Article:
It would therefore be appropriate to consider some issues in creation, and God’s purpose, in brief[1]- this necessarily precedes a discussion on the ‘afterlife’, at least. I would argue that the Bible advocates a Christ-centric idea of creation- this point is key to understanding Christian eschatology. Paul emphasises it throughout his writings; everything that has been made, has been made through Christ, in Christ, and for Christ. Creation is by God’s Word (to be identified with Christ) in Genesis, and this Word is portrayed through the figure of Wisdom in Old Testament and other Jewish writings. This is what creation centres around, and Paul leaves us in no doubt: God’s Word is the means and the goal of creation. Christ becomes a ‘type’ or even ‘blueprint'[2] for us, something which we are to fulfill, yet revere as unique. We are to become part of the body of Christ, doing his work and sharing in his love. Humans are made in God’s image (imago Dei) in Genesis, and by becoming more like God, we become more of what he intended us to be. Paul sees this image as culminating in Christ; the Spirit transforms us ‘into his likeness’, as he puts it in his second letter to the Corinthians. He is the ‘visible image of the invisible God’, assuming bodily form to give a unique revelation of God’s purpose for us. We are to take up our cross daily, take action in doing God’s work, and follow Christ in his life of self-sacrifice, love and, contra some ideas with emphasis on ascetism, joy. Through the transforming power of the Spirit, we become increasingly Christlike (Christian)- our humanity is emphasised through Paul’s comparison with Adam, and our transformation is compounded through Paul’s vision of us as followers of Jesus[3]. This sets the tone for Christian eschatology. We are created by God by his Word (he is our Creator), for his Word (he is our Lover), and in his Word (we are his image-bearers). God has a plan, not for us to destroy ourselves, but to redeem us, transform us into his likeness, and be in communion for him. By Christ becoming human (the Incarnation), he shares in our humanity and our sufferings. By Christ’s death, we are redeemed from our sin and self-centredness. By Christ’s resurrection, we are given a promise.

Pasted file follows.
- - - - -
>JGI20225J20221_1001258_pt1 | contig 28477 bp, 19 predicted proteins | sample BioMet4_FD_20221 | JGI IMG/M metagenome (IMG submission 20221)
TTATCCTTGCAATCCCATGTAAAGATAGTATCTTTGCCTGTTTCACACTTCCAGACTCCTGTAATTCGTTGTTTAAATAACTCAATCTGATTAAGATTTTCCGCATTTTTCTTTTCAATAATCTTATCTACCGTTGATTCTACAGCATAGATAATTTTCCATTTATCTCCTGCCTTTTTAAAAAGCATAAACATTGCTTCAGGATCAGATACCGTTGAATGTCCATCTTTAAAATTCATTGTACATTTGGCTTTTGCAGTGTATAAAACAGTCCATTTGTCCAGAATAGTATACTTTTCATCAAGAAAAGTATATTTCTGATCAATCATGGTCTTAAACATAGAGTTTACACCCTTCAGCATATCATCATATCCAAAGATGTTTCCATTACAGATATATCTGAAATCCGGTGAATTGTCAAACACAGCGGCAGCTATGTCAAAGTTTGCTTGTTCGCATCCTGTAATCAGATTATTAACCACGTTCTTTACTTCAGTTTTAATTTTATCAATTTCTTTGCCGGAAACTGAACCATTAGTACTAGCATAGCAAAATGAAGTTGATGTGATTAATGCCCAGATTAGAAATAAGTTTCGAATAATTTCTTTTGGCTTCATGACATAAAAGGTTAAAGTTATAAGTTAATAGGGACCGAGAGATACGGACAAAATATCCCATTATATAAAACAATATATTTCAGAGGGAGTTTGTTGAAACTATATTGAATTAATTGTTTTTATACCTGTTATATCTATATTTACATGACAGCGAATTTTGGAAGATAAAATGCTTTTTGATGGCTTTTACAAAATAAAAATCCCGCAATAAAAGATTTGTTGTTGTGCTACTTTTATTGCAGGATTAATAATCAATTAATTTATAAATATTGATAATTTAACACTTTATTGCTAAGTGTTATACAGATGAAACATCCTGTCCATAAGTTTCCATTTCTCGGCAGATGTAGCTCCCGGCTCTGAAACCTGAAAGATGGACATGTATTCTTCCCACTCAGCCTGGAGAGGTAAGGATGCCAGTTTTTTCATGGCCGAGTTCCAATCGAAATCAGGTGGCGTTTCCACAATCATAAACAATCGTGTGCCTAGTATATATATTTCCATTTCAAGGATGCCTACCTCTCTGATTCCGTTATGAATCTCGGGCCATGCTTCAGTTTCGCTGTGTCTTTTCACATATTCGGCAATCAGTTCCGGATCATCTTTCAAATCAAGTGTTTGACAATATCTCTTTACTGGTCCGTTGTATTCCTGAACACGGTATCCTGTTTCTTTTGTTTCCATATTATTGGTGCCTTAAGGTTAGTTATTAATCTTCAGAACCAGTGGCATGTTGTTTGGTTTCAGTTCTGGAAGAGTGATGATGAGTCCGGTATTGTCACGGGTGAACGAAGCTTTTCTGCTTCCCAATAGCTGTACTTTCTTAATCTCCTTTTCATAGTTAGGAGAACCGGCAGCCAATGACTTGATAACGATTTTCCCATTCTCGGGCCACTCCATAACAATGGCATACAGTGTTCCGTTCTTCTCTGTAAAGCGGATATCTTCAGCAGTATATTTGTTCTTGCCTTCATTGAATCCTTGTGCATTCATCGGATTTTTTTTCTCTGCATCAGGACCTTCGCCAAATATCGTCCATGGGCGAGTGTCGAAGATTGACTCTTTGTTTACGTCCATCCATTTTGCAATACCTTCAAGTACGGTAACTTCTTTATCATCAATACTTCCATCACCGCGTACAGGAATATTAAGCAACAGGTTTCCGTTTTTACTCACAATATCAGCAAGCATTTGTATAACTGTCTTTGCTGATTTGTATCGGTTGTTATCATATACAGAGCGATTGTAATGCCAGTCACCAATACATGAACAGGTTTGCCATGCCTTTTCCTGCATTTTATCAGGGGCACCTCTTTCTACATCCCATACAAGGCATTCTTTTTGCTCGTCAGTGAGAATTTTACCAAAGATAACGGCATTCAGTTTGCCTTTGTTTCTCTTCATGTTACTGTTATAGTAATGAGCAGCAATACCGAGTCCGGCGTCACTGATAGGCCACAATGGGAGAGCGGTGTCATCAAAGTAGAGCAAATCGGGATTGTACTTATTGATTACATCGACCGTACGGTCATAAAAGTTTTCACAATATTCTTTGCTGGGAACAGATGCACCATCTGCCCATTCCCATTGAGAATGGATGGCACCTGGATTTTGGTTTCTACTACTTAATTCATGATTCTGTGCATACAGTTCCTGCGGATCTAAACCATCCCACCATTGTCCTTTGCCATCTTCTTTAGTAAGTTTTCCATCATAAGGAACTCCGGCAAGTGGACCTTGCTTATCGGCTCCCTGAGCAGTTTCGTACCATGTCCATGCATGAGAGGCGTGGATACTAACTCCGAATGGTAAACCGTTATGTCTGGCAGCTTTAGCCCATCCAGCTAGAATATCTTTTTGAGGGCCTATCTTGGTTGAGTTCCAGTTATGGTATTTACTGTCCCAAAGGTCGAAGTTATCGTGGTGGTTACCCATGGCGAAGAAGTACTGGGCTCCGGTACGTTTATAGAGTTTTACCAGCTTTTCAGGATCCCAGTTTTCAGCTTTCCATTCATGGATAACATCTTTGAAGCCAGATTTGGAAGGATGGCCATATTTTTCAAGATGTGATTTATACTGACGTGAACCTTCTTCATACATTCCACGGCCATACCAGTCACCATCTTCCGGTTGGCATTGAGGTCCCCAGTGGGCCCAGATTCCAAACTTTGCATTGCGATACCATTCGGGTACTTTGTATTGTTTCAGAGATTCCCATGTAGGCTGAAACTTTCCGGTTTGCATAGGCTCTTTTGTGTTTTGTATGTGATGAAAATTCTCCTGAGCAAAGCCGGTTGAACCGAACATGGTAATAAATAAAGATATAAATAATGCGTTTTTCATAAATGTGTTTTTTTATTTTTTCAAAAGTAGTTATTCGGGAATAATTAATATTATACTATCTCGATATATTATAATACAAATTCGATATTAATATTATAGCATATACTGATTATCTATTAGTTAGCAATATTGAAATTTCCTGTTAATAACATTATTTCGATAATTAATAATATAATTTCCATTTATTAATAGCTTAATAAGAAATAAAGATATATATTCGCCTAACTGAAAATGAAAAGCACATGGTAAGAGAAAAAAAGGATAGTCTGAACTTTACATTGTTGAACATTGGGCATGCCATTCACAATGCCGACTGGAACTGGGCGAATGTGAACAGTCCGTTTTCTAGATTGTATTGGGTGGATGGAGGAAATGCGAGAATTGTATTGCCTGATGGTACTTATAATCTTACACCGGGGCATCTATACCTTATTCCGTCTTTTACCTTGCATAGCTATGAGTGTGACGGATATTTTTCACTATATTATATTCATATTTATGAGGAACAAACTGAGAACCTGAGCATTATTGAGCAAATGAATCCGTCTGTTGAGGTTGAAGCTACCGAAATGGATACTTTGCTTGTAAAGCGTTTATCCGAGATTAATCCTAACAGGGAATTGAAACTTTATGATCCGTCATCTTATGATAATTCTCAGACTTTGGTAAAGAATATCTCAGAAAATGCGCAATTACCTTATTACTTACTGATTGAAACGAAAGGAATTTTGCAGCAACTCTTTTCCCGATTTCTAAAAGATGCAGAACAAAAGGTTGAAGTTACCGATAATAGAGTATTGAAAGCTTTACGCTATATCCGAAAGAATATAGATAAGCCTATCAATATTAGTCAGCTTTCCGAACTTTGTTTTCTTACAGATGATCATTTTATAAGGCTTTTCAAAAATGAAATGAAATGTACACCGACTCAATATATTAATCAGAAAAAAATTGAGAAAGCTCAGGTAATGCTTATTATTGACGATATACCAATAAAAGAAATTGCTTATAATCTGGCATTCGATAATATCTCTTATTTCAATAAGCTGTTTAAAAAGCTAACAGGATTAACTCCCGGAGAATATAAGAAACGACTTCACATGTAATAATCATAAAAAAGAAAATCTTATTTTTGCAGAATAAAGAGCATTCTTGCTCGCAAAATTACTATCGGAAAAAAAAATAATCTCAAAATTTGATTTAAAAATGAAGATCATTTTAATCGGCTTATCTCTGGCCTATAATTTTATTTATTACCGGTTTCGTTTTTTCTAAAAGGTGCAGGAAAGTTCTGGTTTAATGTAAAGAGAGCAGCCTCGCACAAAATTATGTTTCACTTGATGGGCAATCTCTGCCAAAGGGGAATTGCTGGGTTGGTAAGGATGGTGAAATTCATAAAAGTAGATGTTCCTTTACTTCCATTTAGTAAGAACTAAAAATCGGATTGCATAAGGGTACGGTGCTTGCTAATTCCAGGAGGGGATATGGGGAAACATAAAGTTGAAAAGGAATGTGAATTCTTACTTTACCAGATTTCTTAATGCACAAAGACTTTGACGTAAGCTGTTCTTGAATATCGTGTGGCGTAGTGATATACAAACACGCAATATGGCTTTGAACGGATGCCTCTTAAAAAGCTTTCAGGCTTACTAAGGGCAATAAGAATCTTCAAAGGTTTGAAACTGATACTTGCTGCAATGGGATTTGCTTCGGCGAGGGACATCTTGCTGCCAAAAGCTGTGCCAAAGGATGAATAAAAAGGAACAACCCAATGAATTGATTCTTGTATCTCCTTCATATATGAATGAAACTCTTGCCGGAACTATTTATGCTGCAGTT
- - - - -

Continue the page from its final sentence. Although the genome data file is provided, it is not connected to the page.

Jesus and eschatology